The Little Girl Who Convinced Charles Schulz to Kill Off a Character
Charlotte Braun was written as a female version of Charlie Brown. In fact, she looked just like him, except she had curly hair. She, too, was ostracized by her peers, but it was because she was loud and obnoxious—a fact she constantly pointed out during her appearances in the comic strip.
Shortly after her introduction in 1954, Charles Schulz received a letter from Elizabeth Swain, a young fan in Pittsburgh, who told him to get rid of Braun because Swain found the character annoying and unfunny. Schulz wrote Swain a letter (which is now in the Library of Congress) saying that he would soon “discard” Braun as requested.
He added a touch of dark humor by saying that Swain would “have the death of an innocent child on your conscience. Are you prepared to accept such responsibility?” Next to his signature, he included a sketch of Charlotte Braun with an ax stuck in her head. Braun showed up in the comic one more time, but then never returned.
Why Senator Joe McCarthy Hated 'It's a Wonderful Life'
You probably know that the American classic It’s a Wonderful Life teaches us that no man is a failure if he has friends. But did you also know that the film irked Senator Joe McCarthy so much that he wanted it banned?
It’s a Wonderful Life is about a guardian angel who helps a suicidal man named George Bailey see the value in his life. Although the film received positive reviews when it premiered in 1946, it underwhelmed at the box office. But when Senator McCarthy and the House Un-American Activities Committee turned their attention to Hollywood, they focused on the movie and its director, Frank Capra. It wasn’t long before the FBI released a memo hinting at Capra’s pinko tendencies.
So, what made Senator McCarthy so angry? The part involving the maligning of fat-cat banker and slumlord Henry Potter. While Bailey (who lends money to the working poor) is the movie’s hero, Henry Potter (who focuses on the financial bottom line alone) is the villain. According to the FBI’s memo, portraying a capitalist in such a negative light was a classic communist trick. Fortunately, Capra had served as a major in the U.S. Army Reserves during World War II and had produced a series of American propaganda films for the government, so he escaped the criticism relatively unscathed.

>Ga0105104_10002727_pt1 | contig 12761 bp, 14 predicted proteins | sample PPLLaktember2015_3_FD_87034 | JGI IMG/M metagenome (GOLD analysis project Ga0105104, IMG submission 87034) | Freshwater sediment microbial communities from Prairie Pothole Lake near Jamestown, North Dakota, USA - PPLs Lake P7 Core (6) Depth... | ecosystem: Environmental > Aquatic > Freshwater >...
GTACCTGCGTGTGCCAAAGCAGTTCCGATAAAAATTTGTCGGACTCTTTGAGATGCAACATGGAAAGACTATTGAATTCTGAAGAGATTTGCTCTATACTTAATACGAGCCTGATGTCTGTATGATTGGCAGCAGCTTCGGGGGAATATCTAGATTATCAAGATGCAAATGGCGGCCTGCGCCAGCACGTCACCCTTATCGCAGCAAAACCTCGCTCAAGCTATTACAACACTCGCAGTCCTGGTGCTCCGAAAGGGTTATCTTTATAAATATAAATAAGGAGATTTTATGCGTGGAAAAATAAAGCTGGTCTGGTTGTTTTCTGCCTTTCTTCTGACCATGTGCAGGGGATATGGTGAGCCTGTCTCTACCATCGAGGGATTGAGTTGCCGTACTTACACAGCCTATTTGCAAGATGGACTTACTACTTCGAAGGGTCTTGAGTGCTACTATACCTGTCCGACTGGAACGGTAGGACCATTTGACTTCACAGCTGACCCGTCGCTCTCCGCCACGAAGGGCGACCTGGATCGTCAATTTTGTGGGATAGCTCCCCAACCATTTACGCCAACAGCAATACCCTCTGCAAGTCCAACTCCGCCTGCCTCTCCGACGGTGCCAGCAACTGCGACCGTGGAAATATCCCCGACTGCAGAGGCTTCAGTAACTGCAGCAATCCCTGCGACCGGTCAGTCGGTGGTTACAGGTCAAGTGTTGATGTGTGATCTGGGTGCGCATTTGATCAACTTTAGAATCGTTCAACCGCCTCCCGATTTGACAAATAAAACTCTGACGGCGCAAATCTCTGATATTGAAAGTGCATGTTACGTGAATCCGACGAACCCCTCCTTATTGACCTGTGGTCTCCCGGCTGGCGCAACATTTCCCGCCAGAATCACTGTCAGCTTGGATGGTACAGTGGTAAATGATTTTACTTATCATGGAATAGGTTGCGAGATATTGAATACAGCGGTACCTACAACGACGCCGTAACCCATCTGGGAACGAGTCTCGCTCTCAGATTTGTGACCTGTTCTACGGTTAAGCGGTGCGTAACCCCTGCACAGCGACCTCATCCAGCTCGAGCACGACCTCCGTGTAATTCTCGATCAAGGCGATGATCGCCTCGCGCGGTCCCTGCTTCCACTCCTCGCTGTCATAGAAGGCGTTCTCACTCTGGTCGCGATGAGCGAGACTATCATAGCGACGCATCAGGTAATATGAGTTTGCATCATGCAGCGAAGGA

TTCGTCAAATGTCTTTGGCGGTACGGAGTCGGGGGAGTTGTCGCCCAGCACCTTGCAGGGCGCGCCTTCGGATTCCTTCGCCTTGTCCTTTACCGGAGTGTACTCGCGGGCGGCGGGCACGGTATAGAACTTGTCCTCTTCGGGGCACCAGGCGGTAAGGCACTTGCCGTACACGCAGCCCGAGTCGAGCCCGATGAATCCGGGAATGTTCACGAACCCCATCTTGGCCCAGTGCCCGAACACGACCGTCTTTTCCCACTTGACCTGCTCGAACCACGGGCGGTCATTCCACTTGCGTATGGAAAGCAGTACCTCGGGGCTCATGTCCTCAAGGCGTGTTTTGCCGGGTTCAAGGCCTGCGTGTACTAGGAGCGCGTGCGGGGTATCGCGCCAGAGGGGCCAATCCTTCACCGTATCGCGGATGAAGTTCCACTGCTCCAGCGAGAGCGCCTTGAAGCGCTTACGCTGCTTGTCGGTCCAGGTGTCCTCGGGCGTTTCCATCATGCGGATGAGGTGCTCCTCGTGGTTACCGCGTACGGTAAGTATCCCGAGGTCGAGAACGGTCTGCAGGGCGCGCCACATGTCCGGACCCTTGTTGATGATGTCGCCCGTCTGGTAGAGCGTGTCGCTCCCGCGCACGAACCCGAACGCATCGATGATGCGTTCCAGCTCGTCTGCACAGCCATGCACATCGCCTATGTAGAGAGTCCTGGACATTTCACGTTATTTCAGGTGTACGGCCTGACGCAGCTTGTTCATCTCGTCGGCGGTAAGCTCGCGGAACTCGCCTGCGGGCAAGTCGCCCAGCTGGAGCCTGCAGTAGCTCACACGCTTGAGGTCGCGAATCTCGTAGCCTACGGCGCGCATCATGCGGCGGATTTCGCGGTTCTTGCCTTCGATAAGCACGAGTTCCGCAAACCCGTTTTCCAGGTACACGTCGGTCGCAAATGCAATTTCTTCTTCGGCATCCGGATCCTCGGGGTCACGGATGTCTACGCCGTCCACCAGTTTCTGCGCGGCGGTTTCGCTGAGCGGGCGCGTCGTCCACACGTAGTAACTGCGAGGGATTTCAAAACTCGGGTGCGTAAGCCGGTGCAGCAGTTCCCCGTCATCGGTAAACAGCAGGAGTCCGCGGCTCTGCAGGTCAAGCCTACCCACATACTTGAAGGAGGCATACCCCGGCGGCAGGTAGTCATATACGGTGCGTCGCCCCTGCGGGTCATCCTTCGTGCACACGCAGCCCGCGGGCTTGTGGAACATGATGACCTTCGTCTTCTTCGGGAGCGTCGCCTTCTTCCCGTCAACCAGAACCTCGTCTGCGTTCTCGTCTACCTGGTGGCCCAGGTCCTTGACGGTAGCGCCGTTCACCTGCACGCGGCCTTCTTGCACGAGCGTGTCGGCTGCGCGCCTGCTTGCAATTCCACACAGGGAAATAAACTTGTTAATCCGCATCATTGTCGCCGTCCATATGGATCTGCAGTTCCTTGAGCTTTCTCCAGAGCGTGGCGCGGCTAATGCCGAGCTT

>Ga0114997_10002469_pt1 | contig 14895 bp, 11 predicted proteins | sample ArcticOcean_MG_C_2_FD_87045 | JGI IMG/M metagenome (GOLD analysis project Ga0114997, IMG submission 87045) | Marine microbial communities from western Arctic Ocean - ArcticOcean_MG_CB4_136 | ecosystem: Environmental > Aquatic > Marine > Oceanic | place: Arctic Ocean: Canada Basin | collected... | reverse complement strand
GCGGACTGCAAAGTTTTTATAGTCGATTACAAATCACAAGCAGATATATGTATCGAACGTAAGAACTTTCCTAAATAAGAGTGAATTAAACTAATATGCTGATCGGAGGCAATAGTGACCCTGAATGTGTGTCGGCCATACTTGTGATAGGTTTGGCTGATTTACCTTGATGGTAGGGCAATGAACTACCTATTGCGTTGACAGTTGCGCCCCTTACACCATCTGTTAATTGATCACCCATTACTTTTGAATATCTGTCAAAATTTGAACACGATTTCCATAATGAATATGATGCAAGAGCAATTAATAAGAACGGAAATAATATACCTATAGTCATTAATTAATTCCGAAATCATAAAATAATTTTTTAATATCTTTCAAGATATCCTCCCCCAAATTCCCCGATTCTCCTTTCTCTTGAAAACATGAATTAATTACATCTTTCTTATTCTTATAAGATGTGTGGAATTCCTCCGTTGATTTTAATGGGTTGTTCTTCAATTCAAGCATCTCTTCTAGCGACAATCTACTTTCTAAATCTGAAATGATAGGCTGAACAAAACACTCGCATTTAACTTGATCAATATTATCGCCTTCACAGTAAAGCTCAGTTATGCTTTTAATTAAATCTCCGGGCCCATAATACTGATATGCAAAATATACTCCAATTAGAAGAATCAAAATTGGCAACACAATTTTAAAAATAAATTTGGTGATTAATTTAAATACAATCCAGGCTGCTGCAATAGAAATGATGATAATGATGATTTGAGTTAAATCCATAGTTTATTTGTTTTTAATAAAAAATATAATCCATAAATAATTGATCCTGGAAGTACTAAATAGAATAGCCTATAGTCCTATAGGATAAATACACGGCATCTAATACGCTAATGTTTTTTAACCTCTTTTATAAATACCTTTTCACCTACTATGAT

Meanwhile, opinions about Henry Potter’s character have changed over the years. In light of the housing-market crisis, the fiscally responsible banker may not have been such a bad guy after all. The loans that he tried to prevent George Bailey from handing out were essentially subprime mortgages. Mr. Potter may have just been trying to stop the poor citizens of Bedford Falls from over-leveraging themselves. Who’s the evil capitalist now?
Comic Book Guy on The Simpsons has a name—it’s Jeff Albertson. But that wasn’t the decision of creator Matt Groening. “I was out of the room when [the writers] named him,” he told MTV in 2007. “In my mind, ‘Louis Lane’ was his name, and he was obsessed and tormented by Lois Lane.”
On this date in 1919, Congress approved the 19th Amendment, which would guarantee suffrage to women. The measure was then sent to the states for ratification.
The anti-suffrage movement attacked the power-hungry, unnatural women (as they saw the suffragettes) with word and policy and pen and ink. Here are some of their biggest complaints about the suffragettes, and how they articulated their point of view.
Mayim Bialik has a PhD in neuroscience from UCLA. Her dissertation was titled, “Hypothalamic Regulation in Relation to Maladaptive, Obsessive-Compulsive, Affiliative, and Satiety Behaviors in Prader-Willi Syndrome.”